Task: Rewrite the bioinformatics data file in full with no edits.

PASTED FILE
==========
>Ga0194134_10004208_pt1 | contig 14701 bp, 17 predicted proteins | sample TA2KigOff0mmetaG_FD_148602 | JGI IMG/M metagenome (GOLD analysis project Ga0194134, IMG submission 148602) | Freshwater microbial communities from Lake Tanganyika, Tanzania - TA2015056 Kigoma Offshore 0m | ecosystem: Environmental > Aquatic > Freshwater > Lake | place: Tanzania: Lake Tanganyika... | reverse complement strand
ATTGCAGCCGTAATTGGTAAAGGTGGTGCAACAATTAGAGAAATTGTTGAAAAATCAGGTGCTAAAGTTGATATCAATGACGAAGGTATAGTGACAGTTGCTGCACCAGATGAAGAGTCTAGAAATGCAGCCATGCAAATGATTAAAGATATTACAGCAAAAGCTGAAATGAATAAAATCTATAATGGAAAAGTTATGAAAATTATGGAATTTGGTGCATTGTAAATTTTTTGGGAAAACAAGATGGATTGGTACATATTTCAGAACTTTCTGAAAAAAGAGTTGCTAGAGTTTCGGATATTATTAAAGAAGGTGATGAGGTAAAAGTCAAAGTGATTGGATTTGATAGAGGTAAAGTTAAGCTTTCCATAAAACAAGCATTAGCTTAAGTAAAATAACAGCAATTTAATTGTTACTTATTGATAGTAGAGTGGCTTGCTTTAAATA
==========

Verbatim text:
>Ga0194134_10004208_pt1 | contig 14701 bp, 17 predicted proteins | sample TA2KigOff0mmetaG_FD_148602 | JGI IMG/M metagenome (GOLD analysis project Ga0194134, IMG submission 148602) | Freshwater microbial communities from Lake Tanganyika, Tanzania - TA2015056 Kigoma Offshore 0m | ecosystem: Environmental > Aquatic > Freshwater > Lake | place: Tanzania: Lake Tanganyika... | reverse complement strand
ATTGCAGCCGTAATTGGTAAAGGTGGTGCAACAATTAGAGAAATTGTTGAAAAATCAGGTGCTAAAGTTGATATCAATGACGAAGGTATAGTGACAGTTGCTGCACCAGATGAAGAGTCTAGAAATGCAGCCATGCAAATGATTAAAGATATTACAGCAAAAGCTGAAATGAATAAAATCTATAATGGAAAAGTTATGAAAATTATGGAATTTGGTGCATTGTAAATTTTTTGGGAAAACAAGATGGATTGGTACATATTTCAGAACTTTCTGAAAAAAGAGTTGCTAGAGTTTCGGATATTATTAAAGAAGGTGATGAGGTAAAAGTCAAAGTGATTGGATTTGATAGAGGTAAAGTTAAGCTTTCCATAAAACAAGCATTAGCTTAAGTAAAATAACAGCAATTTAATTGTTACTTATTGATAGTAGAGTGGCTTGCTTTAAATA